Friday, January 25, 2013 12-12:50 pm, OSU Campus - Development of Regional Climate Scenarios and Their Application to Willamette Water 2100, Phil Mote, Director, Oregon Climate Change Research Institute.  View recording on OSU Media Space.

     

    Friday, January 11, 2013 12-1 pm, OSU Campus - Mountain Snowpack and Vegetation: Implications of Disturbance, Anne Nolin, Professor, College of Earth, Ocean and Atmospheric Sciences.  View recording on OSU Media Space.

    Slide Set for Students

    The WW2100 broader impacts team developed a slide set for students about the water cycle in the Willamette Basin. The slide set helps students think about where the water we use comes from, and the factors that affect its availability and quality. The slide set is designed for students grade eight and above and includes:

    • Specific examples of ways natural and human processes affect water supply and demand in the Willamette Basin.
    • A list of the specific Next Generation Science Standards addressed.
    • Suggestions for pre- and post-quiz questions to determine the content's effect on student understanding and opinions related to water.

    Downloads

    Related Resources

    Data & Simulations

    Downloads

    Empirical Data

    The following observational data sets were collected as part of the WW2100 project. Some of these data sets were used in development of plug-in models for Willamette Envision, others informed detailed, topic specific studies. Click on data set titles to access data and metadata, including links to related publications.

    • Snow and forest canopy - Transect and site based snow, forest canopy, and meteorological data collected during the winters of 2011-2012 through 2015-2016 within the McKenzie and Middle Fork River Basins of the Oregon Cascades. Data were collected at open and forested sites in the low-, mid- and high seasonal snow zones.
    • Snow following forest fire - Snow water equivalent, snowpack surface debris concentrations, and micrometeorological conditions over snow in burned and unburned forest sites for three years following fire.  Data collected in the McKenzie River Basin for the years 2012-2014.
    • Land values - Parcel-level land use and land value data collected for randomly drawn samples of developed, agricultural, and forest land parcels in Benton, Lane, Marion, and Washington Counties for the years 1973, 1980, 1986, 1992, and 2000.  Data were used in development of the land-use transitions modeling component of WW2100.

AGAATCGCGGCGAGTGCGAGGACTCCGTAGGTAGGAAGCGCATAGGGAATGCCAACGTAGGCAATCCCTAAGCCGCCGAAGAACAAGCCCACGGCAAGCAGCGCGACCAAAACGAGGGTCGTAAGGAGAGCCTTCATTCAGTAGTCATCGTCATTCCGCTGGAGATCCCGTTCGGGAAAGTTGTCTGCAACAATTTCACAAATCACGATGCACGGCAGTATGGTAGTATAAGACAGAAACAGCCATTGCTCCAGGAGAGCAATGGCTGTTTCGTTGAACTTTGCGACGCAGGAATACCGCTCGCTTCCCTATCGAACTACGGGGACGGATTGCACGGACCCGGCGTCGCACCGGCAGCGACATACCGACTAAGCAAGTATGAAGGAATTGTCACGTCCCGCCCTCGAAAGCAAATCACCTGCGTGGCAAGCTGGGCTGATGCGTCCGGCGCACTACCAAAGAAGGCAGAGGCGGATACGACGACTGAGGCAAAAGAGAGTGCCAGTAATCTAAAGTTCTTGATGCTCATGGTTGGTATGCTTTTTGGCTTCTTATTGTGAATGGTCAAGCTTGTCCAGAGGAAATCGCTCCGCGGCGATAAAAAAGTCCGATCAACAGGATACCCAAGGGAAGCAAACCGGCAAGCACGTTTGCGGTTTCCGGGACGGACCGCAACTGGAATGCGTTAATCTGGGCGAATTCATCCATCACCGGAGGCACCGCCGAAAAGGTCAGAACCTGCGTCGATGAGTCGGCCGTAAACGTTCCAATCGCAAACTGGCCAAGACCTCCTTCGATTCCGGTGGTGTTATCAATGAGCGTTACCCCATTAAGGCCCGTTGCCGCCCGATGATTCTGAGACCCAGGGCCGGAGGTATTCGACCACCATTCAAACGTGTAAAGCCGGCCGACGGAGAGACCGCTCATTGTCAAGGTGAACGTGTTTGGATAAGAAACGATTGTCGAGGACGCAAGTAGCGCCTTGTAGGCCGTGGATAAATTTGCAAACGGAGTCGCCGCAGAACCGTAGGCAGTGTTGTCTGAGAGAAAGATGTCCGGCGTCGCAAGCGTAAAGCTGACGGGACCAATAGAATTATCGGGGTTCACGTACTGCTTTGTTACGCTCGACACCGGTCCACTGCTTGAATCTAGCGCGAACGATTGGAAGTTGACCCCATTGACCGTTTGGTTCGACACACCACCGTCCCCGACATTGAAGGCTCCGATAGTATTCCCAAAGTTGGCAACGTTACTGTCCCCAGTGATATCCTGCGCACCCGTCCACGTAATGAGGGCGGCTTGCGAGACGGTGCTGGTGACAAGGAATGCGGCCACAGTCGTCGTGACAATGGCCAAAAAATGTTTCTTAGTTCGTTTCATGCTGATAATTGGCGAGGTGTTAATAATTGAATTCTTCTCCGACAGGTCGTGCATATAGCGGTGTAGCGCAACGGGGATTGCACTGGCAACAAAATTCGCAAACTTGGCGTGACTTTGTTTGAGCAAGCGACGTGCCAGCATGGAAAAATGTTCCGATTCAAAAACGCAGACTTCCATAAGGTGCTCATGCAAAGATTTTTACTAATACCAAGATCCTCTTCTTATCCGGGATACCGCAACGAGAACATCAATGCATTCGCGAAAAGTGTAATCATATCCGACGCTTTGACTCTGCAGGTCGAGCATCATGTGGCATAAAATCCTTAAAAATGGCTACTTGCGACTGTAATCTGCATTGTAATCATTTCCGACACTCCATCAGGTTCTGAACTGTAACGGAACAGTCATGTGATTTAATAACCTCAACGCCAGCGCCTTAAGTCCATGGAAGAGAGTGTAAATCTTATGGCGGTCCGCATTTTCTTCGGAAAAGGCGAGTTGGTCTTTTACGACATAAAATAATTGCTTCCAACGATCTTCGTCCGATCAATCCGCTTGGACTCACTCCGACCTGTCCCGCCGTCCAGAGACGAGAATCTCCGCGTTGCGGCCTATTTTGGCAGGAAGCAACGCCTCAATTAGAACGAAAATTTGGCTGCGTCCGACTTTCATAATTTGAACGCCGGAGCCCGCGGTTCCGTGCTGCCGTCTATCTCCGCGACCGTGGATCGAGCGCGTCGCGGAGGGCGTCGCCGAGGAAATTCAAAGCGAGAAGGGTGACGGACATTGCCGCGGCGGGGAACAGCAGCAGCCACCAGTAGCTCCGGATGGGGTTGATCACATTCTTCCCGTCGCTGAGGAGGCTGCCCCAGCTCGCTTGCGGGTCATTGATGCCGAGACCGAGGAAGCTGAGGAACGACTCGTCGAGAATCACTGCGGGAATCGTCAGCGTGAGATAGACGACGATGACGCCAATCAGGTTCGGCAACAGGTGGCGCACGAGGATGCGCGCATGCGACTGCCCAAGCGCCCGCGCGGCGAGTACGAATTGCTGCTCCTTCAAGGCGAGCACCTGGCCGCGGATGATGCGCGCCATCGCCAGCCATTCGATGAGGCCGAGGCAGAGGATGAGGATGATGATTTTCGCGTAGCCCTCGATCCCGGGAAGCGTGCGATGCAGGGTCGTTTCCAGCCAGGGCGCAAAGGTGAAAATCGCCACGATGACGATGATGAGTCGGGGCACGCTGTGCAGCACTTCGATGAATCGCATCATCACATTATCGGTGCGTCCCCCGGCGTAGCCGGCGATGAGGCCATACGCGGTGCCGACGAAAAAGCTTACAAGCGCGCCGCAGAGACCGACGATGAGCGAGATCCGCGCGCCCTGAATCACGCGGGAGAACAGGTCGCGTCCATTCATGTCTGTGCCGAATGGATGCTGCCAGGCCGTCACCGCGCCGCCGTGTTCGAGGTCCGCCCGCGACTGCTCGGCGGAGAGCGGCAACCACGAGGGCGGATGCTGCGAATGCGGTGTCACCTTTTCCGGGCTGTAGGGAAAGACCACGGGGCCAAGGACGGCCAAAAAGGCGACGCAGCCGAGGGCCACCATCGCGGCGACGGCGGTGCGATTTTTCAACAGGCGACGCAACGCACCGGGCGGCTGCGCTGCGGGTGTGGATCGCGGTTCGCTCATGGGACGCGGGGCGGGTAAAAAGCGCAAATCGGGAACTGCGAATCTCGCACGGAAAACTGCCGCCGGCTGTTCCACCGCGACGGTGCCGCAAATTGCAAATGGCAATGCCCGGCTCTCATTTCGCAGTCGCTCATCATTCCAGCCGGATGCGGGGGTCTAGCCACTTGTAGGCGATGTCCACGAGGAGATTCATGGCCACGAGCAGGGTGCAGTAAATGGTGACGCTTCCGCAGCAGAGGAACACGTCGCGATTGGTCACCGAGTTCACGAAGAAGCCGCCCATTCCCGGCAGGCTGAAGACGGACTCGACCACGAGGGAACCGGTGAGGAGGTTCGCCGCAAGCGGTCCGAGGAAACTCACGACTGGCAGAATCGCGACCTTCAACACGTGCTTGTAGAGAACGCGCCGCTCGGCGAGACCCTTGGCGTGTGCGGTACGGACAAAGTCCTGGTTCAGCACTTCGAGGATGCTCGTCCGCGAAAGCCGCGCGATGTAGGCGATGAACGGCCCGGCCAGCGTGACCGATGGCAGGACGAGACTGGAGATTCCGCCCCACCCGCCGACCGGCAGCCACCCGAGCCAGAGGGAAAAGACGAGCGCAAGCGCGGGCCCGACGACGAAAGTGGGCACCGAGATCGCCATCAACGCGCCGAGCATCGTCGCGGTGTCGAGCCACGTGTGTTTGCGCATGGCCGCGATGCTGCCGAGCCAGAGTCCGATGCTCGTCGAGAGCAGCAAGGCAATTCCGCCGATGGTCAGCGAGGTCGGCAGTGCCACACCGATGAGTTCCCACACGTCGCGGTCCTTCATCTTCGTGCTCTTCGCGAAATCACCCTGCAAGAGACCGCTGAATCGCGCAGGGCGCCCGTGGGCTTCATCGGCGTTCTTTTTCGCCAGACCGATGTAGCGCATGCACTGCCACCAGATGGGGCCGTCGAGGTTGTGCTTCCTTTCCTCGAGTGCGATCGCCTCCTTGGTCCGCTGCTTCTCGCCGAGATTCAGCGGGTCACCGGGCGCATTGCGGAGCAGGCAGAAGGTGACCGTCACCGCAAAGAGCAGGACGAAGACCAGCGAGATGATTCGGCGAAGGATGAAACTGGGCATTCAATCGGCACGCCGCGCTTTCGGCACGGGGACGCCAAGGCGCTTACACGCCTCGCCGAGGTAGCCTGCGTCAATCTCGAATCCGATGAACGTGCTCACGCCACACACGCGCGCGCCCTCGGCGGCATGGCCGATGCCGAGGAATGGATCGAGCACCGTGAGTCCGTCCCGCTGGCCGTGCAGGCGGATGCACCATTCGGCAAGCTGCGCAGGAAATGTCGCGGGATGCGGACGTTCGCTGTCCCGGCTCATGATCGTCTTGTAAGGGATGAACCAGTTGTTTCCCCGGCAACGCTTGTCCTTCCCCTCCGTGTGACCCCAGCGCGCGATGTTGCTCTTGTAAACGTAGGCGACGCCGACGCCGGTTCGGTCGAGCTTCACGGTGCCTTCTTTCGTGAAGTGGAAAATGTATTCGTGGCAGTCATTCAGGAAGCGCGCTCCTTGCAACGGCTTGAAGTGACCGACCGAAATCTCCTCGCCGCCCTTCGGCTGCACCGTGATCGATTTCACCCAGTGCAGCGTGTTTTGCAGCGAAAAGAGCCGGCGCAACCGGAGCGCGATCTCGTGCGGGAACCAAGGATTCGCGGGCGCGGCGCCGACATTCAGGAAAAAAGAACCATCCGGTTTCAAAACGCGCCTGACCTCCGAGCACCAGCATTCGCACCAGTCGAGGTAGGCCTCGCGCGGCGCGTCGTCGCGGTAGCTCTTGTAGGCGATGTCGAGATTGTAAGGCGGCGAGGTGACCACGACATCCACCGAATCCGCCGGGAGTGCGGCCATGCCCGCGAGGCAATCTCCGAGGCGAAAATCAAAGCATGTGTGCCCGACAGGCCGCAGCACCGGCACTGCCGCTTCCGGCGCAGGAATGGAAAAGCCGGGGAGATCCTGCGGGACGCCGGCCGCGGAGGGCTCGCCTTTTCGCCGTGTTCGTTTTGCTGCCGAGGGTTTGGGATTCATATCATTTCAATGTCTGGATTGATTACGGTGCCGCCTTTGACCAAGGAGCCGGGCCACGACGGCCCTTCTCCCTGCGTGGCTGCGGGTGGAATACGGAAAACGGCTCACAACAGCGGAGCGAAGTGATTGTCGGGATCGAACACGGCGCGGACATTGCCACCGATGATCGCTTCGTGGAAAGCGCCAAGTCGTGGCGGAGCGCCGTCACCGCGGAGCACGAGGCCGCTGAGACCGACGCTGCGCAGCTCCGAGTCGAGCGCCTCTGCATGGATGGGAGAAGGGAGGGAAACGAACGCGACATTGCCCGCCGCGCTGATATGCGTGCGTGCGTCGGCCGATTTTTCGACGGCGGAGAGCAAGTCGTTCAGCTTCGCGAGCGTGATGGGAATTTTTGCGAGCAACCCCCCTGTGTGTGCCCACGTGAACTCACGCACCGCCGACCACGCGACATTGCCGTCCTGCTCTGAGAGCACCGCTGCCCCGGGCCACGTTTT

• Irrigation survey - Data about irrigation decisions and crop choice collected through a survey of 530 Willamette valley farmers.  The survey was implemented in 2012 by the USDA National Agricultural Statistics Service.  Survey data informed development of the irrigation and crop choice modeling components of WW2100.
    • Willamette river fish - Fish sampling data collected at 167 Willamette River sites (96 mainstem and 71 sloughs) between 2011-2013.  The data were archived as part of the Willamette Fish Database, a comprehensive database of fish collected by Oregon State University and the Oregon Department of Fish and Wildlife in the Willamette River.
    • Water users survey - Mail survey of 1402 land owners in portions of Washington, Yamhill, Marion and Lane Counties. The survey gathered information about perceptions and priorities for water use and management, sociodemographics, and environmental world view. Contact Anita Morzillo for more information about this dataset.

     

    Willamette Envision Code and Model Inputs

    Willamette Envision code and data inputs to run Willamette Envision can be downloaded here. The version of the code archived here is version 331 from the ww2100svn subversion repository.  This version generated model outputs called WW2100 3.0.  

    Modeling Inputs Description Downloads Related Documentation
    Stream Network Attributed line network used in hydrologic modeling. The line network is based on the National Hydrography Dataset version 2 (NHD+V2). Streams.zip (3.5 MB) Streams_description.zip
    Integrated Decision Units (IDUs) Attributed map polygons that characterize the landscape and store data used by Willamette Envision.   IDU.zip (113.7 MB) IDU_description.zip
    Climate Forcings Climate forcings for WW2100 scenarios were from the University of Idaho MACAv1-METDATA. For more details about the process used to select and downscale climate projections used in Willamette Water 2100, refer to the section of this website on climate modeling. http://maca.northwestknowledge.net  
    Willamette Envision Code and Related Input Files Model code and data inputs needed to run Willamette Envision.  The version of the code archived here is version 331 from the ww2100svn subversion repository. This version of the code generated model outputs called WW2100 3.0.  The model output and analysis on this website is derived from this version of the model code.  WW2100_3.0.zip
    (42.3 GB; note large file size!)
    WillametteEnvision_description.zip

     

    Willamette Envision Model Outputs

    Model outputs for WW2100 3.0 can be downloaded here, grouped by scenario.  WW2100 3.0 output was generated during summer and fall 2016 by Willamette Envision code version 330 and 331. Refer to the description files (linked from the table below) for details about each data set.  Four types of data can be downloaded:

    • Tabular output - 142 comma delimited files containing annual and daily values of model output such as basin-wide land use land cover trends by year, and daily values for stream discharge at specific locations. Output spans the range of sectors modeled with Willamette Envision.